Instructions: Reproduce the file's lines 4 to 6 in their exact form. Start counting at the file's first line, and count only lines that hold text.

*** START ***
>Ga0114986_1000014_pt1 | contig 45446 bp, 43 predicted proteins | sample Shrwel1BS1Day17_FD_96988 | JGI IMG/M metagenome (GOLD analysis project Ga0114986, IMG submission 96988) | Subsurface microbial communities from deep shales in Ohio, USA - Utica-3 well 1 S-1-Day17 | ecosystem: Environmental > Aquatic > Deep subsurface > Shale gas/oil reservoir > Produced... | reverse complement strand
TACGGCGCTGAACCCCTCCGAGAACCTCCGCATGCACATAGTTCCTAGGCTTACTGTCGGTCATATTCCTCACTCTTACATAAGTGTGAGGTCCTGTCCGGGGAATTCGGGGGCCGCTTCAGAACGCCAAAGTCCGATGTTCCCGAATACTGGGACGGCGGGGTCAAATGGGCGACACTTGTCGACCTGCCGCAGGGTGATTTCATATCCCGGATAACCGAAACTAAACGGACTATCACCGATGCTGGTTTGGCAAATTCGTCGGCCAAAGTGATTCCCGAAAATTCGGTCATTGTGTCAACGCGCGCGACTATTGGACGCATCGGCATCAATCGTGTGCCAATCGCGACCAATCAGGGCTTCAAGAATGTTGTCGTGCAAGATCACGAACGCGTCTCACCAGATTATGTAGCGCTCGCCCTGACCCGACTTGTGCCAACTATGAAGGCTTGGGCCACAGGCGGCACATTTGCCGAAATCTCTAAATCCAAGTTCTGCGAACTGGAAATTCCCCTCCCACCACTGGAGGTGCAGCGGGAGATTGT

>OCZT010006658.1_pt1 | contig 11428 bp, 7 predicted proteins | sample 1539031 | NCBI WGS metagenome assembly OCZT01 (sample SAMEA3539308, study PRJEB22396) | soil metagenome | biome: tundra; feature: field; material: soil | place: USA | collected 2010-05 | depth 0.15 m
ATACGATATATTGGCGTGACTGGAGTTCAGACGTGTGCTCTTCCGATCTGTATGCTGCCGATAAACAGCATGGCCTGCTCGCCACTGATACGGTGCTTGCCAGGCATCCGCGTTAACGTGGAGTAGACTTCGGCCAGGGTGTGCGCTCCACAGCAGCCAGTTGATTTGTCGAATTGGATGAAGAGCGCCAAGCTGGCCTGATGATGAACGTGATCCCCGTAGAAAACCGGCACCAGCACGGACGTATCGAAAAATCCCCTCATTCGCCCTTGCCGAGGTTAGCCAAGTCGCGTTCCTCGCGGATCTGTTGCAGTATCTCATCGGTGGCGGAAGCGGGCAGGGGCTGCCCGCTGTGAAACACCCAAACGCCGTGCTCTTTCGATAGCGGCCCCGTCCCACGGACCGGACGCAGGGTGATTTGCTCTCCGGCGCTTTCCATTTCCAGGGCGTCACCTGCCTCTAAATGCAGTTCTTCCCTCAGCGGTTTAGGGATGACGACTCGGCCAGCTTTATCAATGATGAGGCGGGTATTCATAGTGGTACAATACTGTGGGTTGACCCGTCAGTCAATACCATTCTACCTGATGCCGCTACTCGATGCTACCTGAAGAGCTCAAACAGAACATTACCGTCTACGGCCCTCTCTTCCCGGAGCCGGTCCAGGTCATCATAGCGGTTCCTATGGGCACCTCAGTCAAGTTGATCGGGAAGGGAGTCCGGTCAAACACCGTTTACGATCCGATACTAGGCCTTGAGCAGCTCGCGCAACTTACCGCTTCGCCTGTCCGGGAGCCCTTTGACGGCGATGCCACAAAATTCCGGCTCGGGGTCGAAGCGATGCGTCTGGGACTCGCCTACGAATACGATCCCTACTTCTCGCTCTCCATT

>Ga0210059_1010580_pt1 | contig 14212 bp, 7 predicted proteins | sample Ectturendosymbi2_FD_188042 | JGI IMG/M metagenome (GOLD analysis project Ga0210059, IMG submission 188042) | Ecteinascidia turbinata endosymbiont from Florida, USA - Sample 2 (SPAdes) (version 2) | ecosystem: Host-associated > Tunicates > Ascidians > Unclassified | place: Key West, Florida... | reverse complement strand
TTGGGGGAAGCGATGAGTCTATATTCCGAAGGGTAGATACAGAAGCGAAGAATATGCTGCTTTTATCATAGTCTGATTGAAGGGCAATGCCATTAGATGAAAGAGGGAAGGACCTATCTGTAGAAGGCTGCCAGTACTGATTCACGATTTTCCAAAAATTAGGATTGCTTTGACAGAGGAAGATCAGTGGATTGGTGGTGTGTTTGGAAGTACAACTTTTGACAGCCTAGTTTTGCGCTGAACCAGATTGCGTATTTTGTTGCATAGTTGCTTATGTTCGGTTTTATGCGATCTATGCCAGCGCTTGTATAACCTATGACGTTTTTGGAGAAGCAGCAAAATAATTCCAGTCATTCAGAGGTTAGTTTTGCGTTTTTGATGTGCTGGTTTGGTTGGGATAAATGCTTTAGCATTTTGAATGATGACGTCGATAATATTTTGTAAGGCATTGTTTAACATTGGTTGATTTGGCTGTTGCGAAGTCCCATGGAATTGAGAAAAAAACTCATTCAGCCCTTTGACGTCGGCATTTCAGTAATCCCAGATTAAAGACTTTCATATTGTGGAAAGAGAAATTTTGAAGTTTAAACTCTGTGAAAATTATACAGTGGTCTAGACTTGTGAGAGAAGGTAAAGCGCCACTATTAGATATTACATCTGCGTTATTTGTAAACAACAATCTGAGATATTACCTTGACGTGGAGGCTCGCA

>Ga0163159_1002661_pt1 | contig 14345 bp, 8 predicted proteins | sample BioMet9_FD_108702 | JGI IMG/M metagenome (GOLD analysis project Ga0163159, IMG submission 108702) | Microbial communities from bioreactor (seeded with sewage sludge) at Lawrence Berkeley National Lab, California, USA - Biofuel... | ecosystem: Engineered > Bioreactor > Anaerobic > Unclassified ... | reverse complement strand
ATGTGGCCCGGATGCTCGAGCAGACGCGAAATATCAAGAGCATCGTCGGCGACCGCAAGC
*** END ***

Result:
ATACGATATATTGGCGTGACTGGAGTTCAGACGTGTGCTCTTCCGATCTGTATGCTGCCGATAAACAGCATGGCCTGCTCGCCACTGATACGGTGCTTGCCAGGCATCCGCGTTAACGTGGAGTAGACTTCGGCCAGGGTGTGCGCTCCACAGCAGCCAGTTGATTTGTCGAATTGGATGAAGAGCGCCAAGCTGGCCTGATGATGAACGTGATCCCCGTAGAAAACCGGCACCAGCACGGACGTATCGAAAAATCCCCTCATTCGCCCTTGCCGAGGTTAGCCAAGTCGCGTTCCTCGCGGATCTGTTGCAGTATCTCATCGGTGGCGGAAGCGGGCAGGGGCTGCCCGCTGTGAAACACCCAAACGCCGTGCTCTTTCGATAGCGGCCCCGTCCCACGGACCGGACGCAGGGTGATTTGCTCTCCGGCGCTTTCCATTTCCAGGGCGTCACCTGCCTCTAAATGCAGTTCTTCCCTCAGCGGTTTAGGGATGACGACTCGGCCAGCTTTATCAATGATGAGGCGGGTATTCATAGTGGTACAATACTGTGGGTTGACCCGTCAGTCAATACCATTCTACCTGATGCCGCTACTCGATGCTACCTGAAGAGCTCAAACAGAACATTACCGTCTACGGCCCTCTCTTCCCGGAGCCGGTCCAGGTCATCATAGCGGTTCCTATGGGCACCTCAGTCAAGTTGATCGGGAAGGGAGTCCGGTCAAACACCGTTTACGATCCGATACTAGGCCTTGAGCAGCTCGCGCAACTTACCGCTTCGCCTGTCCGGGAGCCCTTTGACGGCGATGCCACAAAATTCCGGCTCGGGGTCGAAGCGATGCGTCTGGGACTCGCCTACGAATACGATCCCTACTTCTCGCTCTCCATT

>Ga0210059_1010580_pt1 | contig 14212 bp, 7 predicted proteins | sample Ectturendosymbi2_FD_188042 | JGI IMG/M metagenome (GOLD analysis project Ga0210059, IMG submission 188042) | Ecteinascidia turbinata endosymbiont from Florida, USA - Sample 2 (SPAdes) (version 2) | ecosystem: Host-associated > Tunicates > Ascidians > Unclassified | place: Key West, Florida... | reverse complement strand
TTGGGGGAAGCGATGAGTCTATATTCCGAAGGGTAGATACAGAAGCGAAGAATATGCTGCTTTTATCATAGTCTGATTGAAGGGCAATGCCATTAGATGAAAGAGGGAAGGACCTATCTGTAGAAGGCTGCCAGTACTGATTCACGATTTTCCAAAAATTAGGATTGCTTTGACAGAGGAAGATCAGTGGATTGGTGGTGTGTTTGGAAGTACAACTTTTGACAGCCTAGTTTTGCGCTGAACCAGATTGCGTATTTTGTTGCATAGTTGCTTATGTTCGGTTTTATGCGATCTATGCCAGCGCTTGTATAACCTATGACGTTTTTGGAGAAGCAGCAAAATAATTCCAGTCATTCAGAGGTTAGTTTTGCGTTTTTGATGTGCTGGTTTGGTTGGGATAAATGCTTTAGCATTTTGAATGATGACGTCGATAATATTTTGTAAGGCATTGTTTAACATTGGTTGATTTGGCTGTTGCGAAGTCCCATGGAATTGAGAAAAAAACTCATTCAGCCCTTTGACGTCGGCATTTCAGTAATCCCAGATTAAAGACTTTCATATTGTGGAAAGAGAAATTTTGAAGTTTAAACTCTGTGAAAATTATACAGTGGTCTAGACTTGTGAGAGAAGGTAAAGCGCCACTATTAGATATTACATCTGCGTTATTTGTAAACAACAATCTGAGATATTACCTTGACGTGGAGGCTCGCA